Improved traceability can enhance trust among organic farmers and traders
A survey of the organic fresh produce chain in Nairobi concludes that perception to traceability, documentation, certification, training and monitoring can strengthen the confidence between the producers and the traders of the organic sector.
By Josphat Njenga Gichure, Food safety consultant
With growth in organic production in the recent decade, trust is emerging as an important factor in making food choices among consumers due to the credence nature of organic foods. Credence attributes are products attributes which a consumer cannot ascertain during purchase of the product. Credence attributes in the organic sectors include area/ location of production, external inputs used, name of producer, status of organic certification for producer, transportation, storage and processing in the case of processed products.
Lack of sharing of information about these attributes may create mistrust between the actors. In food safety and quality management, traceability systems are used to convey information among different actors.
Traceability is the ability to trace the history, application or location of a product at all stages of production and distribution by means of recorded identifications. Traceability involves recording flow of products and production attributes into either paper or electronic based systems.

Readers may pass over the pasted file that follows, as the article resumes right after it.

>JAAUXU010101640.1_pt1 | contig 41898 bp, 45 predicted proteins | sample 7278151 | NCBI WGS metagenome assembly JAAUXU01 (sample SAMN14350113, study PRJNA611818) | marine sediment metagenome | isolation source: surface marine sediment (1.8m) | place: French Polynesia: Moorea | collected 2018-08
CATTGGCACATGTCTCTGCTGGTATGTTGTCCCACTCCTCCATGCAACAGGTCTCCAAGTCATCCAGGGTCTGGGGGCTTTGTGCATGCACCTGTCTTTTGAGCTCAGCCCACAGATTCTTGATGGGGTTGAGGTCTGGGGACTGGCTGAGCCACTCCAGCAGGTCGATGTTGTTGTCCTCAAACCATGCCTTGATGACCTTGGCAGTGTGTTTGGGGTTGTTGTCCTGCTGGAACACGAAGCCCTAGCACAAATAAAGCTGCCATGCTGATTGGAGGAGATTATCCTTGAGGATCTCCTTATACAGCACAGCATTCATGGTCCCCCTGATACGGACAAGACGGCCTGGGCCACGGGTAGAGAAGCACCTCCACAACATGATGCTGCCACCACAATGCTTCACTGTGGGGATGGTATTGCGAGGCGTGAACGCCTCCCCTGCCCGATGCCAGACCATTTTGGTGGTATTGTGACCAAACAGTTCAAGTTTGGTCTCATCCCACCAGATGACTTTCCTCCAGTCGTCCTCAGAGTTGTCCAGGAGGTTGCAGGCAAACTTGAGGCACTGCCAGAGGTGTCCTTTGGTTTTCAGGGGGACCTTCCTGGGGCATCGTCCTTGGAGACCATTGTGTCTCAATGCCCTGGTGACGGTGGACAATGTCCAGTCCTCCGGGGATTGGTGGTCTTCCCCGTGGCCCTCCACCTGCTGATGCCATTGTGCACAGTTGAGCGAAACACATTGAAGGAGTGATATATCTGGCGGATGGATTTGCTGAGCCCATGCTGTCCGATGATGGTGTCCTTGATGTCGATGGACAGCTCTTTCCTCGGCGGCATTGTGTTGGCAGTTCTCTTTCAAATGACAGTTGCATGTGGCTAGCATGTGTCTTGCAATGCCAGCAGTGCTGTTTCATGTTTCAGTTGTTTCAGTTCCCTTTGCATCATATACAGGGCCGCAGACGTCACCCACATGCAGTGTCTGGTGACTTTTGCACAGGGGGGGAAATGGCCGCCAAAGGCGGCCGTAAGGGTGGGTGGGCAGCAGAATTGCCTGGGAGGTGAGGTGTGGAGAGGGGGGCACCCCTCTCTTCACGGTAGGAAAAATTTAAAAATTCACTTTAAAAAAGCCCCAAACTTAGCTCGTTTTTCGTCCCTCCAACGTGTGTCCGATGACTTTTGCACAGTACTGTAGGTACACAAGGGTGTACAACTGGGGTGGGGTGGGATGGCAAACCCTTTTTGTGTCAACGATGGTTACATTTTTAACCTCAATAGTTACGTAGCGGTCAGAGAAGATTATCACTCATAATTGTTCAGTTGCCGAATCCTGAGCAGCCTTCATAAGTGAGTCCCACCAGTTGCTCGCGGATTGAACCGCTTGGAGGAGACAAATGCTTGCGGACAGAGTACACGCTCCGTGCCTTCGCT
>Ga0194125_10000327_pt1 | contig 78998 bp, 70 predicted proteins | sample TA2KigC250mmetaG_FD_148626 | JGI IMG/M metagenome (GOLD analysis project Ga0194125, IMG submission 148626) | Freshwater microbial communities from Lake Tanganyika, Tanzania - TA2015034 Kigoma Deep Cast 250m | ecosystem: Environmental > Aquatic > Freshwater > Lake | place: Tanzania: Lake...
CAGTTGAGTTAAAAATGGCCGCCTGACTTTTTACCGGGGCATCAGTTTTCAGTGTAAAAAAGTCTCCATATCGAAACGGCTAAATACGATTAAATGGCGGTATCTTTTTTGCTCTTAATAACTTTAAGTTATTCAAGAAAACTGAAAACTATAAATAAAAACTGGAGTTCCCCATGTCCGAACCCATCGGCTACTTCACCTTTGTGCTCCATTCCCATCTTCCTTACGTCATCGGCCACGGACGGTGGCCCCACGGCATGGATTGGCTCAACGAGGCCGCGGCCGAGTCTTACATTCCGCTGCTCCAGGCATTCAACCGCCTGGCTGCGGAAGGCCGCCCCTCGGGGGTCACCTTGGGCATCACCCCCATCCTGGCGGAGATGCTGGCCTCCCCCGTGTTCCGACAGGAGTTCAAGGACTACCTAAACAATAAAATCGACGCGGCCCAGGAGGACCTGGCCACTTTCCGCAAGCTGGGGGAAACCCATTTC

Management of information flow among value chain actors through a traceability system is important to enhance consumers’ assurance on safety and quality of food. Therefore, in connection with my master thesis, I have conducted a survey of the organic fresh produce chain in Nairobi in order to establish factors to consider in design of a traceability system. The study concludes that a number of factors should be taken into consideration, such as perception to traceability, documentation, certification using alternative quality management standards, training and monitoring of existing systems.
The main challenges to implementing a traceability system is the perceived high cost of implementing a traceability system, inadequate training of personnel on traceability, lack of a centralized system specifically designed for fresh produce, incomplete record keeping and delinked planting and harvesting information in retail as information transfer is to immediate actors.
In conclusion, conducting organizational activities such as record keeping, training and monitoring of a traceability system among several organizations will create efficiencies by lowering the cost associated with implementing traceability system. On the basis of this study, an increased awareness on traceability among actors on the benefits of traceability is recommended; specifically on how to implement and monitor the system.